For Tuesday: Have read "A Modest Proposal" and the TC Boyle story, "Top of the Food Chain," in your anthology. For "A Modest Proposal" read the description of types of persuasive appeals on the page before the story and then write a journal page in which you note two each of logical, emotional and ethical appeals. Also on that page: What is the purpose of this essay? Who is the audience and what is Swift trying to accomplish.
For Thursday: >Read Mahoney Teacher's Swiftian Proposal under articles page on this web site. Go back to home page; it's right below AP English resources. Question: Who are the audiences of this piece and how does an awareness of audience affect the argument? > Final draft of short story due. > Read Heller Catch 22 chapters one and two.
For Friday, read Catch 22 chapters three and four. All Catch 22 presentations are on Friday. Be excellent.
For Monday: Read Catch 22, chapters five-eight.
Correct poetry test.
For Week of Jan 28.
Monday: Write in class 2004-Question 1: Night Poems. At home for homework read the rubric for this prompt or the generic rubric. Read and score the 9 sample essays for 2004 Question 1. There is an essay for each score 1-9. Write the scores in your journal. For which ever essay you scored 9 right a journal entry on what made it a 9 and specifically what separated it from the 8. We will go over this on Wednesday.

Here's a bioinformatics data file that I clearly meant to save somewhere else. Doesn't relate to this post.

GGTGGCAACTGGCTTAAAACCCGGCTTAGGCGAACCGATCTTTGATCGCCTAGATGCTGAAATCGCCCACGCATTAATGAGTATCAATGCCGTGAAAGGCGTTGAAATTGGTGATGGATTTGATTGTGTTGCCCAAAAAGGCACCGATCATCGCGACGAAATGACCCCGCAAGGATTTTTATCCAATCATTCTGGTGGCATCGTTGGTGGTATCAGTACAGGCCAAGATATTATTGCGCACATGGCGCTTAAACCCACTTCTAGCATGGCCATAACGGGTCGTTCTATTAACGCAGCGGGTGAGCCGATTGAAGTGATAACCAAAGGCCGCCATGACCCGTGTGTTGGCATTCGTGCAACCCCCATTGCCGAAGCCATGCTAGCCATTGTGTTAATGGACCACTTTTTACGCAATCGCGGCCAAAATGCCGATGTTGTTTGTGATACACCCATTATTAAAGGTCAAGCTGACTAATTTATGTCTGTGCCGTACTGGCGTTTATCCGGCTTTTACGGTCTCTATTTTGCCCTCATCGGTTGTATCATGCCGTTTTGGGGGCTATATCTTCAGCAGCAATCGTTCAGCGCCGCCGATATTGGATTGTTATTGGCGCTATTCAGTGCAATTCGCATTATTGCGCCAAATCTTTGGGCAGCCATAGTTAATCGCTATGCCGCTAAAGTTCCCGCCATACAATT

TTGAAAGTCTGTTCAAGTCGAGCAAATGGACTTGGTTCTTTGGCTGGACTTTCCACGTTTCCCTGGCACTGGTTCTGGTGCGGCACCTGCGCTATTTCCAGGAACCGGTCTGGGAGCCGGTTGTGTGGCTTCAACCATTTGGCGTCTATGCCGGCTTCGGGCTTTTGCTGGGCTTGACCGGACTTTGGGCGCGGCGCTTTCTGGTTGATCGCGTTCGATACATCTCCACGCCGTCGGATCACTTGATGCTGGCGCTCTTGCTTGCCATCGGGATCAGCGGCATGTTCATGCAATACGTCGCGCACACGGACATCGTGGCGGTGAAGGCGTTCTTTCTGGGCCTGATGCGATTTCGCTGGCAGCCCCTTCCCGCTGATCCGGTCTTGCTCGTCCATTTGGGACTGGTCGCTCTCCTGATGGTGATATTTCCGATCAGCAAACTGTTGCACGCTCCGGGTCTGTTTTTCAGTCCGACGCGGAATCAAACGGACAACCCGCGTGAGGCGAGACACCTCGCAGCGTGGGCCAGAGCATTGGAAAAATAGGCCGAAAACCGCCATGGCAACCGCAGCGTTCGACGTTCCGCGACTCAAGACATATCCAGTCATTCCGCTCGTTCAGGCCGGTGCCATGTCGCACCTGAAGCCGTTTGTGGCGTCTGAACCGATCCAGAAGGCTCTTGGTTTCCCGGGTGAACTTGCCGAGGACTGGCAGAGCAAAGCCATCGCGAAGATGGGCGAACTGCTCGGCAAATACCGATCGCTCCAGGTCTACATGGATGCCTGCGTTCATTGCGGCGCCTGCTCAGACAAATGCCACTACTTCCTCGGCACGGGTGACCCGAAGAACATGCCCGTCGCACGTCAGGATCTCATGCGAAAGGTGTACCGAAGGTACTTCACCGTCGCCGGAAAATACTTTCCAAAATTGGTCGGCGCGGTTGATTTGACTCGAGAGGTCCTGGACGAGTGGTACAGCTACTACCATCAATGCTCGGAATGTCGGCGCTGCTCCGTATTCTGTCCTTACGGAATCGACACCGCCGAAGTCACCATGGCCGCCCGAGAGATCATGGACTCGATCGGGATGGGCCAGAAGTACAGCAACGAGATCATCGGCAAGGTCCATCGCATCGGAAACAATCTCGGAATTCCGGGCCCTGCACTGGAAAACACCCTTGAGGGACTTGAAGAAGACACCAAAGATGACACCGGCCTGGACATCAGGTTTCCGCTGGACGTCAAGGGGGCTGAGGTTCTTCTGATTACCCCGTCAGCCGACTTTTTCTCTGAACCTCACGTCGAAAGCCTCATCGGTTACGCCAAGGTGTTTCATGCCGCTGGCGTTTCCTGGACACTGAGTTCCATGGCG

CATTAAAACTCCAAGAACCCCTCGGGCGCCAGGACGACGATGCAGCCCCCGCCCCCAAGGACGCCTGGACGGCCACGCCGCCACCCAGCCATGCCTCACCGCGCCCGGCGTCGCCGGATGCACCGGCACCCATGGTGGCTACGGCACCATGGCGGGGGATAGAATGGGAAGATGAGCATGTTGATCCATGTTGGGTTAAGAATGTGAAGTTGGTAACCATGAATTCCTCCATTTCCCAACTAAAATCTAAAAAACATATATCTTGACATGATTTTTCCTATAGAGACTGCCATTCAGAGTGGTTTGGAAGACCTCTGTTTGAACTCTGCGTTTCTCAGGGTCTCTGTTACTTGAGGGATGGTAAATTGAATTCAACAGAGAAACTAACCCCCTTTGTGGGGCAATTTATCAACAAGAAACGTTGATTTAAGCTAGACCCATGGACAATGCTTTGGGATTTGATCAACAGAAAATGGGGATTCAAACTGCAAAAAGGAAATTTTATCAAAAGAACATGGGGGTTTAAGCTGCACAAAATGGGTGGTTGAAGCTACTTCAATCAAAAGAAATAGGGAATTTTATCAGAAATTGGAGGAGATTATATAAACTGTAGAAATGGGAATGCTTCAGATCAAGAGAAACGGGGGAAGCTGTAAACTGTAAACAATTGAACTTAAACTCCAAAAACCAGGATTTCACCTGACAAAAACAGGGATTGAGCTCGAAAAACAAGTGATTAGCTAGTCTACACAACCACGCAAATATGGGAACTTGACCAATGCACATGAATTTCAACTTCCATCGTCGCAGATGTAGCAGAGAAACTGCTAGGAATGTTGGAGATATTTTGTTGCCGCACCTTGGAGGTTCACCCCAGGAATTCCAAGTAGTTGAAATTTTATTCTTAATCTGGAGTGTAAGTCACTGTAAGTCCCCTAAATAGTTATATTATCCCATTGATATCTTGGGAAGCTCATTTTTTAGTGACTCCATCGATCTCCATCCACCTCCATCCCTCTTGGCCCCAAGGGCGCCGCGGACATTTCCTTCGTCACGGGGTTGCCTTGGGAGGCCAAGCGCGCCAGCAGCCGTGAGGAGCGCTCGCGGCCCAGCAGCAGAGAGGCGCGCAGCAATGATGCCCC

For Tuesday: Revise your sonnet. Bring in metaphor poem. Read the introduction to the ballad on page 108 of your anthology. Read Lord Randall on page 109. Read Dylan Thomas intro and poems. Pay special attention to background notes on Elegy (1056) and Villanelle (1058). Be very ready to discuss "Do Not Go Gently Into THat Goodnight." Your test on poetry is Friday. Get Catch 22.
For Wednesday: Read/score/write about the sample essays. Read and respond in twho pages to
Read on line the round 9 winner of the NPR three minute fiction contest.
And the winner from two years ago "Little Husein"
And this 2011 story, "The Gym"
Plus two other stories, at least.
Finish Virtalit assignment on the "The Fish." Take two pages to engage the poem while answering some or all of the questions.
Tuesday: Discuss Ballads and Dylan Thomas. AP Multiple choice.
Homework: Begin practice exam at home.
Wednesday: Discuss Scores. Discuss The Fish.
For Week of Jan. 21
Monday MLK Day
Tuesday: Have Read for class, Intro to Romanticism, All Wordsworth, Shelly: Ozamandias, Ode to West Wind; Coleridge: Kubla Kahn.
In class discuss romanticism + poets
Wednesday: Continue with Romantic poets. Read for Thursday all Keats +Keats bio. YOu will be assigned short-short story project, sonnet and metaphor project.
Thursday: Continue Romantics
Friday: Continue Romantics. Sonnet due. Check out Catch 22.